Lancet Planetary Health: An argument for the naturalistic study of collective intelligence

7 May, 2021

Citation, extracts and a comment from me below. Full text here:

CITATION: An argument for the naturalistic study of collective intelligence

Jonathan Nattel, David Akullian

Comment| volume 5, issue 5, e247-e248, may 01, 2021

Published:May, 2021 DOI:


Over the past decade, corporate-owned digital media—minimally regulated, geared towards profit, and willing to engage a broad range of psychological techniques to command an expansive swath of human attention5—have increasingly caused information to flow around, rather than through, the structures of professional journalism as it makes its way from politicians to the public at large.

The circumvention of professional journalism as a means for filtering, organising, and distributing information has led to multiple distortions of collective perception, including the decontextualisation of information, propagation of false information, and the manipulation of public opinion by agents with a broad variety of interests.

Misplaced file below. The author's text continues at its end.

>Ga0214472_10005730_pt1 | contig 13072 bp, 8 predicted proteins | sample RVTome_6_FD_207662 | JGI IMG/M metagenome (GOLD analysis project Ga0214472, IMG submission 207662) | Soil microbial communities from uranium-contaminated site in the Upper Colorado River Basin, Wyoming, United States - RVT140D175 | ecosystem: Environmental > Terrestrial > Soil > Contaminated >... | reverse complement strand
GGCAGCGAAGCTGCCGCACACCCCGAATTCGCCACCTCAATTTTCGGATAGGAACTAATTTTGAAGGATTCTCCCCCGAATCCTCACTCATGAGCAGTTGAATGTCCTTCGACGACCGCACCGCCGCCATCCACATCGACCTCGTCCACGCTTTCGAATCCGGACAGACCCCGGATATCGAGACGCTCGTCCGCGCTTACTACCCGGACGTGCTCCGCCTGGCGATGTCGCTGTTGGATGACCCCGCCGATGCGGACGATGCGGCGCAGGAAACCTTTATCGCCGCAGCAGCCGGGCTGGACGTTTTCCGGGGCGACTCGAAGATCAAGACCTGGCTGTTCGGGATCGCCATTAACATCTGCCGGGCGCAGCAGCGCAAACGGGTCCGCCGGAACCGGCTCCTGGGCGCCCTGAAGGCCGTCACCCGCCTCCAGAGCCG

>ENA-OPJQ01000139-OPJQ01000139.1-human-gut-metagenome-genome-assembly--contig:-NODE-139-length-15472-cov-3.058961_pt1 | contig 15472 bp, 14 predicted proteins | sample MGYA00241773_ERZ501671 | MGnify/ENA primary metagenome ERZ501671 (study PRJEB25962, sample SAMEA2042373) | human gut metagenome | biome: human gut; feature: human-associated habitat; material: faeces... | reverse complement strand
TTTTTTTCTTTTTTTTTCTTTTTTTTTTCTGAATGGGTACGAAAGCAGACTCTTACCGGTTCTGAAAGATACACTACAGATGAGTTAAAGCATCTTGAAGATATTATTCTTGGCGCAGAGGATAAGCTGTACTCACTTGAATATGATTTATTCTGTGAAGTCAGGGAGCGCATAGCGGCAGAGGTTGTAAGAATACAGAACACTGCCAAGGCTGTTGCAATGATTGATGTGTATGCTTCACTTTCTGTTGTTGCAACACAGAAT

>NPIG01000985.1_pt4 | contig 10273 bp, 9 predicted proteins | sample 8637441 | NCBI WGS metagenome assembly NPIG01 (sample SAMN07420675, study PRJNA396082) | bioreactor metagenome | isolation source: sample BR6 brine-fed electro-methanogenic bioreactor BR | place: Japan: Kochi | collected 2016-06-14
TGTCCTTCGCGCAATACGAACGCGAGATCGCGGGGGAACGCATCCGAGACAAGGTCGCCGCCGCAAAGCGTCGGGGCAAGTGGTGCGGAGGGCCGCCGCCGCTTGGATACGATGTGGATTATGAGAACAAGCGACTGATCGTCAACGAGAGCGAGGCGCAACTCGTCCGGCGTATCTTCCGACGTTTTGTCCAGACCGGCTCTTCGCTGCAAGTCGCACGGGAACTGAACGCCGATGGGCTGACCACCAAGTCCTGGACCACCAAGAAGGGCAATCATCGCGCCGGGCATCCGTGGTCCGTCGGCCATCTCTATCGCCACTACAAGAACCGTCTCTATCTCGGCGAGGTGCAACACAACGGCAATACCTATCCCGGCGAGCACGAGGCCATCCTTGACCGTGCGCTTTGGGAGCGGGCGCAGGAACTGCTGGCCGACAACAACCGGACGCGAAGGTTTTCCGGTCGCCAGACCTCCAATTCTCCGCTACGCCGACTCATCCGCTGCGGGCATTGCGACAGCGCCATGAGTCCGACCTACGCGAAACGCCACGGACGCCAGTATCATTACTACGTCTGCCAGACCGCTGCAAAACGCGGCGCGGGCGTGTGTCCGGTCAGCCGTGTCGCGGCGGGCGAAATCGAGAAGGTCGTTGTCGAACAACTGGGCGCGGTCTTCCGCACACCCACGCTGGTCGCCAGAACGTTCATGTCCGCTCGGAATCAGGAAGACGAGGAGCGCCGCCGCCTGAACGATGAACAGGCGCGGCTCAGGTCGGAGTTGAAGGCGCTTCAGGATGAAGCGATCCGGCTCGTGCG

the overall result has been an increase in polarisation, fragmented collective perceptions of reality, and the ensuing failures of collective discourse and decision making. All in all, ideal conditions for the emergence of populist, fascist, or dictatorial leadership.

A study of how information is channelled within a society to support collective wellbeing and decision making might allow us to ask crucial questions, such as when a new technology for communication arrives, in what way is it healthy? In what way is it unhealthy? And in what ways must it be contained?... Given the critical juncture at which humanity currently finds itself, the timing of such a project could hardly be more crucial.


Comment (NPW): 'The circumvention of professional journalism... has led to multiple distortions'. The same could be said for the circumvention of processes required for reliable and actionalble healthcare information to be made available to end users (whether the public, health workers, or policymakers).

Neil Pakenham-Walsh, HIFA Coordinator,